The NATO bigwigs in Brussels must be nervous. Turkey has the second biggest army within NATO. It controls the passage to the Black Sea and with Incirlik the most important NATO airbase in the south-eastern realm. All these give Turkey leverage that it can use when Russia offers it a decent alternative to NATO membership.

One wonders who in the White House developed this idea. It goes against everything Trump had said about U.S. engagement in the Middle East. It goes against NATO's interests. There is no legal basis for the move. It has little chance of being sustainable.

My guess is that National Security Advisor McMaster (pushed by his mentor General Petraeus) is the brain behind this. He has already proven to lack any strategic vision beyond moving military brigades here and there. What will he do next? Order the CIA to restart arming al-Qaeda aka the "Syrian rebels" who just sent their emissaries to Washington to beg for renewed support? Turkey needs Russia and Russia is fighting those "Syrian rebels". Why should Turkey, which controls the border to Syria, allow new CIA weapons to pass?

It is beyond me how the U.S. expects to sustain its positions in the north-east of Syria. It is hard to understand why it believes that such a position will give it any influence over Iran's commitment to Syria. The move robs it of any political flexibility. It is a trap of its own design.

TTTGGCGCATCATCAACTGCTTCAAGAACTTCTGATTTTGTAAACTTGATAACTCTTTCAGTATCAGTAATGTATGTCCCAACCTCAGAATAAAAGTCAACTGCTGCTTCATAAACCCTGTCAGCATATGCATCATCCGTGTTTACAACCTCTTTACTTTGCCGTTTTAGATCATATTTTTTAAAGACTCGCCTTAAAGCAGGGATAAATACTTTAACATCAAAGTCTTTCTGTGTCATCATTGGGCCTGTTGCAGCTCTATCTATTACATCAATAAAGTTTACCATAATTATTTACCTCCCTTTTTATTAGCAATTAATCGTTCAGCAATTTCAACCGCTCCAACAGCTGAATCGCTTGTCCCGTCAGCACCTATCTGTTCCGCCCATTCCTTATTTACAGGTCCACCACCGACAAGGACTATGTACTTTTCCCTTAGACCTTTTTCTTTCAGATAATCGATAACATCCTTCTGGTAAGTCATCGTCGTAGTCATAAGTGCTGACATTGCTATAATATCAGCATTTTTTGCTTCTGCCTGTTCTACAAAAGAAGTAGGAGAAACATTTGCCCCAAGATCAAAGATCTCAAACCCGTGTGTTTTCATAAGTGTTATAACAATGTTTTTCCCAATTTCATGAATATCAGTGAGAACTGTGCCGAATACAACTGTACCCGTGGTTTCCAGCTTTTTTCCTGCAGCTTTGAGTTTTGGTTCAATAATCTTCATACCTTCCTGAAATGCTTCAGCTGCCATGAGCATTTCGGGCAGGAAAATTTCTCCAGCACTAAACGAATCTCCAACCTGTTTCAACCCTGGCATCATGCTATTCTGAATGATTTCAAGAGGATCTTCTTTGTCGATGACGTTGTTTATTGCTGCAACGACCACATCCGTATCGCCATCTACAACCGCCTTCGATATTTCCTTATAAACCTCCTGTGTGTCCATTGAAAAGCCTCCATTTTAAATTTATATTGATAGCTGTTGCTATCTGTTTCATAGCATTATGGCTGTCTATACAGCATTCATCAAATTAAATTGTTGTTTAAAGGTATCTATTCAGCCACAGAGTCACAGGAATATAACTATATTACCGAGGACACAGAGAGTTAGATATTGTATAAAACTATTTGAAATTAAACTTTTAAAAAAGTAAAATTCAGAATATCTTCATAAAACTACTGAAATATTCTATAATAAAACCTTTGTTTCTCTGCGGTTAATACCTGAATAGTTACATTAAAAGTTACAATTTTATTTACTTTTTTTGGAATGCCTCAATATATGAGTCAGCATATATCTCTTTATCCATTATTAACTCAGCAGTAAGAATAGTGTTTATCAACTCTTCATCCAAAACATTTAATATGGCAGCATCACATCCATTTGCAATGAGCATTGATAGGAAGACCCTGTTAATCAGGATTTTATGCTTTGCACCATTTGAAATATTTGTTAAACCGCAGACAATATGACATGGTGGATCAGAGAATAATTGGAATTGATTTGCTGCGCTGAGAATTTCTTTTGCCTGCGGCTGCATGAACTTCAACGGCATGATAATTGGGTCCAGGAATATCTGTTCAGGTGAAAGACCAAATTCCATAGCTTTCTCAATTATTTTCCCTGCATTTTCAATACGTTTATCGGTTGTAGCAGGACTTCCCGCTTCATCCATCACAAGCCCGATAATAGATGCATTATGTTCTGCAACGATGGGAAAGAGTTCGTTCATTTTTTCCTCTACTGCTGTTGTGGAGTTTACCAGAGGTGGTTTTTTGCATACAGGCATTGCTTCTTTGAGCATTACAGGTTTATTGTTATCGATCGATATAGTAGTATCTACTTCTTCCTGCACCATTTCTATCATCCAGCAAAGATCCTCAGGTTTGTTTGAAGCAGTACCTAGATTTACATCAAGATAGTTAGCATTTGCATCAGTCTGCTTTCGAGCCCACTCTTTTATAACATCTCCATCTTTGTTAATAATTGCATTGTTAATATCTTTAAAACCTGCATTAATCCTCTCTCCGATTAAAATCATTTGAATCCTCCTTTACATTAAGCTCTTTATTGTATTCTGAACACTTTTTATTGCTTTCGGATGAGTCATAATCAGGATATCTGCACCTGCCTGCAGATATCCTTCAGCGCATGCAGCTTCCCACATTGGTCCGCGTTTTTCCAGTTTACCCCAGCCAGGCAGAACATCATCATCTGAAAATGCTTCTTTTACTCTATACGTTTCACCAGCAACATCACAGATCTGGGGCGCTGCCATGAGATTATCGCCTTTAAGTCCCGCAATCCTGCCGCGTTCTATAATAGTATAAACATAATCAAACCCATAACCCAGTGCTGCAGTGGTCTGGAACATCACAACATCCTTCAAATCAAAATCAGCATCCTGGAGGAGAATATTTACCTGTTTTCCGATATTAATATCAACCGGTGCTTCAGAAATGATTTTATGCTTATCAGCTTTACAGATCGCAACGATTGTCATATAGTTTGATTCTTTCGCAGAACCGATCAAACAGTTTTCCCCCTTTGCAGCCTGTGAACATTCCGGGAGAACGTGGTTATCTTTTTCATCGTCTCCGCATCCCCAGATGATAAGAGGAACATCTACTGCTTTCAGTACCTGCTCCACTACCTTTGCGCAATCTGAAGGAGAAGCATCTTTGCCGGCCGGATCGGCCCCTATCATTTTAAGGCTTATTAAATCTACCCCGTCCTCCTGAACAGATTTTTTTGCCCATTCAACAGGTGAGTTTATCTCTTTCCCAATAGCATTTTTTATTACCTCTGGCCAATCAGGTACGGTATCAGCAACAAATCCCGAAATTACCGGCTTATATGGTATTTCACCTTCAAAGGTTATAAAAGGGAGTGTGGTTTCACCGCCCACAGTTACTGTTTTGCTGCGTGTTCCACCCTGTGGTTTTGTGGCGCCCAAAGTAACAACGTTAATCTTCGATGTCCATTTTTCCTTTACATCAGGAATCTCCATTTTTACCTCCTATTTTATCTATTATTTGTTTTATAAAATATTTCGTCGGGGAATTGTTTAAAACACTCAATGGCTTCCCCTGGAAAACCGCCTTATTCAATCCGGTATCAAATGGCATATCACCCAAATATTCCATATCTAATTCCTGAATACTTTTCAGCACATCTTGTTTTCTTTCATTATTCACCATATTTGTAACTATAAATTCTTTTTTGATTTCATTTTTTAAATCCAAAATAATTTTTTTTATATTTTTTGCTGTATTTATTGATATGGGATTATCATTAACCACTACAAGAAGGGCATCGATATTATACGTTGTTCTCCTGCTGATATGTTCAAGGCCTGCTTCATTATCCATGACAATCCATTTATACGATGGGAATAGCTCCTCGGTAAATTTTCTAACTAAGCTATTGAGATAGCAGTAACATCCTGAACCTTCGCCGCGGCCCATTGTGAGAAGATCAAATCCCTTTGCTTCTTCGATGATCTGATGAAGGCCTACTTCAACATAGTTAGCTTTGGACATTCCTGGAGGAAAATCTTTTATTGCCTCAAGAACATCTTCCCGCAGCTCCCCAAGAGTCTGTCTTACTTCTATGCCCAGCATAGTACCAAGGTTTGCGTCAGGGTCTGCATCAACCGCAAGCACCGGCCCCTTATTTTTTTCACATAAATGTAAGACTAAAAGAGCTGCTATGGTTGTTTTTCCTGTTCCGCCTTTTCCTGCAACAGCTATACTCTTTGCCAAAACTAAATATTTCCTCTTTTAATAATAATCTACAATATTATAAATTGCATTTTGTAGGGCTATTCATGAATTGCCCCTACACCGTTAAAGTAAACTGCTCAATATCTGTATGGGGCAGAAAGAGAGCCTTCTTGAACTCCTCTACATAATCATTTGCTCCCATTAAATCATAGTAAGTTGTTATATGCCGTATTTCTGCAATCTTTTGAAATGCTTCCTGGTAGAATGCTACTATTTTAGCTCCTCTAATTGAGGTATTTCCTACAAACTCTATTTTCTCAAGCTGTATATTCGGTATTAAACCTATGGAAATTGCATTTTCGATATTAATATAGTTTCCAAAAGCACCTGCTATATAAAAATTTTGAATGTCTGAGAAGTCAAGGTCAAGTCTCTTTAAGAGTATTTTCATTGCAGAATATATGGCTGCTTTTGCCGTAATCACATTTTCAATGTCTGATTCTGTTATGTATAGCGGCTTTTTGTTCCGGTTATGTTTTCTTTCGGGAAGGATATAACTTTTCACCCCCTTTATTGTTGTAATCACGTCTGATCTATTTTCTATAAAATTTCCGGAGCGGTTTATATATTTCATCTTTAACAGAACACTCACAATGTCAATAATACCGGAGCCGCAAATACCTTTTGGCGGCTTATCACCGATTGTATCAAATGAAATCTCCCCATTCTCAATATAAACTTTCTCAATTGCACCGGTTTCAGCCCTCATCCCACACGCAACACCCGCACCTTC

In the end the U.S. military will have to retreat from the area. The Kurds will have to crawl to Damascus to beg for forgiveness. The strategic shortsightedness of both, the U.S. administration and the YPG leadership, amazes me. What do these people think when they make such decisions?

And from yesterday


Syria - Tillerson Announces Occupation Goals - Erdogan Makes Empty Threats


18 January, 2018


For a few days now Turkey has threatened to invade Afrin (Efrin), a Kurdish held canton in the north-west of Syria.


Afrin (topographic) 
bigger
yellow - Kurdish control, grey - Turks, red - Syrian government, green - al-Qaeda
The threat is not serious:
  • Afrin is mostly mountainous.
  • Pictures from Turkey showed (scroll down) the unloading of some tanks near to Afrin but within Turkey. These were old M-60 tanks. They have been slightly upgraded by Israel but can be knocked out by modern Rocket Propelled Grenades (RPG) and certainly by Anti Tank Guided Missiles. (ATMG). These tanks would get slaughtered should they enter the tricky Afrin terrain.